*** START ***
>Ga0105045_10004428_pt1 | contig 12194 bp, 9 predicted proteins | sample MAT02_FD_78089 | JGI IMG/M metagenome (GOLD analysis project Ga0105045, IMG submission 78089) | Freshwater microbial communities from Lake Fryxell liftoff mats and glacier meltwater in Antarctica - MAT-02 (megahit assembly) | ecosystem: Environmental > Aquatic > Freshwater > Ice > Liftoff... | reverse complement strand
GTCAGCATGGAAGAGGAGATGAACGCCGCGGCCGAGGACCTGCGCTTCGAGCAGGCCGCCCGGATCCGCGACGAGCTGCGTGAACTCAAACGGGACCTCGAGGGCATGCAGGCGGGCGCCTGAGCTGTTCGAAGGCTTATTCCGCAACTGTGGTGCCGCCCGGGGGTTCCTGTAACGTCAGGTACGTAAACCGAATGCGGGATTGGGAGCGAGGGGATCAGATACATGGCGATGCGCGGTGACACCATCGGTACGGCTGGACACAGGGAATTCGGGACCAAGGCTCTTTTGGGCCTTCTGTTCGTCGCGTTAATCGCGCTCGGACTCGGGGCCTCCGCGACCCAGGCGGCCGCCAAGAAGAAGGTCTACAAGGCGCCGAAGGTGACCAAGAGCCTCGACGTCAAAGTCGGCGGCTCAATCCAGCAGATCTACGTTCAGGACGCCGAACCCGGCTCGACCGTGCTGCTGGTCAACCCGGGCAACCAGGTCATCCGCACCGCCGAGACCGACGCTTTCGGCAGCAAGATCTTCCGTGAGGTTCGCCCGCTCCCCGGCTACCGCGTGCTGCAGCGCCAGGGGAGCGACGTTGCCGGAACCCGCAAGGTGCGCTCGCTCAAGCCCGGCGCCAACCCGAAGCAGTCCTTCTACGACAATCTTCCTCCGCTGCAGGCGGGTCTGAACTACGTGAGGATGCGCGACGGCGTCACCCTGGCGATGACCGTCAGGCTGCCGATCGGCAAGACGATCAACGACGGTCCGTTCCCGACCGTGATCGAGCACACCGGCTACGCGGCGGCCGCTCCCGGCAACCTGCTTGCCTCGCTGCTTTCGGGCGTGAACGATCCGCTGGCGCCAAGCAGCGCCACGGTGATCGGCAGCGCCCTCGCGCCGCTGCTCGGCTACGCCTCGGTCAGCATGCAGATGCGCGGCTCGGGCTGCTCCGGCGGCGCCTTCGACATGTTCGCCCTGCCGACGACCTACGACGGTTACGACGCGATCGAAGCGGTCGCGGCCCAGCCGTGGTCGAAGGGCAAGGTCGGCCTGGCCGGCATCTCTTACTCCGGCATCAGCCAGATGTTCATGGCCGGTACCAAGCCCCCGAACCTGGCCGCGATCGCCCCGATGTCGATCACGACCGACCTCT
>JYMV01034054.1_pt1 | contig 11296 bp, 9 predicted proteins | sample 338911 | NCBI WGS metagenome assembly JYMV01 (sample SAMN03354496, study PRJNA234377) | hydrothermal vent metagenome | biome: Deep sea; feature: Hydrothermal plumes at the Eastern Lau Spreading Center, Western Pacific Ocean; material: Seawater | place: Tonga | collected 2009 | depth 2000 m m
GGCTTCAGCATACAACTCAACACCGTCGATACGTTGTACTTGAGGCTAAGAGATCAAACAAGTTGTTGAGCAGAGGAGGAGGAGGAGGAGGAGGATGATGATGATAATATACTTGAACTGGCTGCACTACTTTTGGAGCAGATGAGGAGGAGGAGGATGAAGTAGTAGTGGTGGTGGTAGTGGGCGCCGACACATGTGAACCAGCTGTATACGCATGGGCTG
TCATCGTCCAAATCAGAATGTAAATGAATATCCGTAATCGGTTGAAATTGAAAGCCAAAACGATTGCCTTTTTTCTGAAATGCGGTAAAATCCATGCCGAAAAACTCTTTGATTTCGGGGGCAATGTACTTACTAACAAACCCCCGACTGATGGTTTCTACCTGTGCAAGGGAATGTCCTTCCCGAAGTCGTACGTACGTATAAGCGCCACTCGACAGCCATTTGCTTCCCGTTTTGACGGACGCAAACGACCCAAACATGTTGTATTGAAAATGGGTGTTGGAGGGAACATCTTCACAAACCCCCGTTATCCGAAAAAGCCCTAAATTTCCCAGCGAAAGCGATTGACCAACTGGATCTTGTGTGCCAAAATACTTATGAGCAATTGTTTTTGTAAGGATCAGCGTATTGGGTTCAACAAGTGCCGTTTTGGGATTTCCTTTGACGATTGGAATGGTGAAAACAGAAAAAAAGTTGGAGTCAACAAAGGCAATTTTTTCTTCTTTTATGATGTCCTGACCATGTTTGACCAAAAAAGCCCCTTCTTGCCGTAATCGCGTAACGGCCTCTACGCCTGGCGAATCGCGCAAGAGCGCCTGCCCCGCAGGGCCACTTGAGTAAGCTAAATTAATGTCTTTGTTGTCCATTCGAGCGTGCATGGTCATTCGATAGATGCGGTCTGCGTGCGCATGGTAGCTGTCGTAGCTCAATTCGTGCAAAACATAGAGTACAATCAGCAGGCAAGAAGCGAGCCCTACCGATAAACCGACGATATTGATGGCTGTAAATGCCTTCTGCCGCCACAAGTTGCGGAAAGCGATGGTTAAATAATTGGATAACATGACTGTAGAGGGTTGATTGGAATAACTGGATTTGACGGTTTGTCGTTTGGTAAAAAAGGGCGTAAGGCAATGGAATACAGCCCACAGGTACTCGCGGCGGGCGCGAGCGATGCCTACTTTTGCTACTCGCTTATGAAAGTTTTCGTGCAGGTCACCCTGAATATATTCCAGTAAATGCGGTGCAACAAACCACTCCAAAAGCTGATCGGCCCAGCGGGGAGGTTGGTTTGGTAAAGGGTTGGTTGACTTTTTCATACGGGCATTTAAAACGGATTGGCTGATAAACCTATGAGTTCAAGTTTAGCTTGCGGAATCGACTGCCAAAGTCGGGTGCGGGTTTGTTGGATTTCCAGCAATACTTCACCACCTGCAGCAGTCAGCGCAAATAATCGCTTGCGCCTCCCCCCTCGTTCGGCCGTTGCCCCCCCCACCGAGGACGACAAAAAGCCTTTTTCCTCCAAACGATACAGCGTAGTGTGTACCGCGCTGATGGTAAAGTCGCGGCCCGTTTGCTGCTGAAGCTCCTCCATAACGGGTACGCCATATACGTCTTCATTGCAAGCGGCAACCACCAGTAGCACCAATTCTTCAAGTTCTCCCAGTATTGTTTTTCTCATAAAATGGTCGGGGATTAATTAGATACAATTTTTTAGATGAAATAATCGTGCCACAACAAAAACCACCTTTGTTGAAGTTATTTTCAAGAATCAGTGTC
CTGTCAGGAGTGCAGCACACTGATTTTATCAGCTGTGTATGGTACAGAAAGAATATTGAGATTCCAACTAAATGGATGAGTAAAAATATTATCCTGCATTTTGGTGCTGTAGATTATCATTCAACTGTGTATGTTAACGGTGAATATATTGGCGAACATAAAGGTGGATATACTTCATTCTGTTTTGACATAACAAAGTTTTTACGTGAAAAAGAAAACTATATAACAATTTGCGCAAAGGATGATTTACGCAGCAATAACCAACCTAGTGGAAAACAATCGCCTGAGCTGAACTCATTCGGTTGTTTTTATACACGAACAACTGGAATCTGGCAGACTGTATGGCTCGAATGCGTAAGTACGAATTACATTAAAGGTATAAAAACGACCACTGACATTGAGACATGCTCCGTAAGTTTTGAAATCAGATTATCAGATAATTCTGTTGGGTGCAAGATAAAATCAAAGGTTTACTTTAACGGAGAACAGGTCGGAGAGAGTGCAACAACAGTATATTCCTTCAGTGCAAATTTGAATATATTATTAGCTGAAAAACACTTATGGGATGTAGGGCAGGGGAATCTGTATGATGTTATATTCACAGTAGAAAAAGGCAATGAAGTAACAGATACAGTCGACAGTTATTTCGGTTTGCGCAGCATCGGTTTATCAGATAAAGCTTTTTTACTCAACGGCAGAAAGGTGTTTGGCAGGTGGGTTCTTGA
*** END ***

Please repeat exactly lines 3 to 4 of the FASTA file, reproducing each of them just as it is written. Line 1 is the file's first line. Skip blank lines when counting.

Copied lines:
>JYMV01034054.1_pt1 | contig 11296 bp, 9 predicted proteins | sample 338911 | NCBI WGS metagenome assembly JYMV01 (sample SAMN03354496, study PRJNA234377) | hydrothermal vent metagenome | biome: Deep sea; feature: Hydrothermal plumes at the Eastern Lau Spreading Center, Western Pacific Ocean; material: Seawater | place: Tonga | collected 2009 | depth 2000 m m
GGCTTCAGCATACAACTCAACACCGTCGATACGTTGTACTTGAGGCTAAGAGATCAAACAAGTTGTTGAGCAGAGGAGGAGGAGGAGGAGGAGGATGATGATGATAATATACTTGAACTGGCTGCACTACTTTTGGAGCAGATGAGGAGGAGGAGGATGAAGTAGTAGTGGTGGTGGTAGTGGGCGCCGACACATGTGAACCAGCTGTATACGCATGGGCTG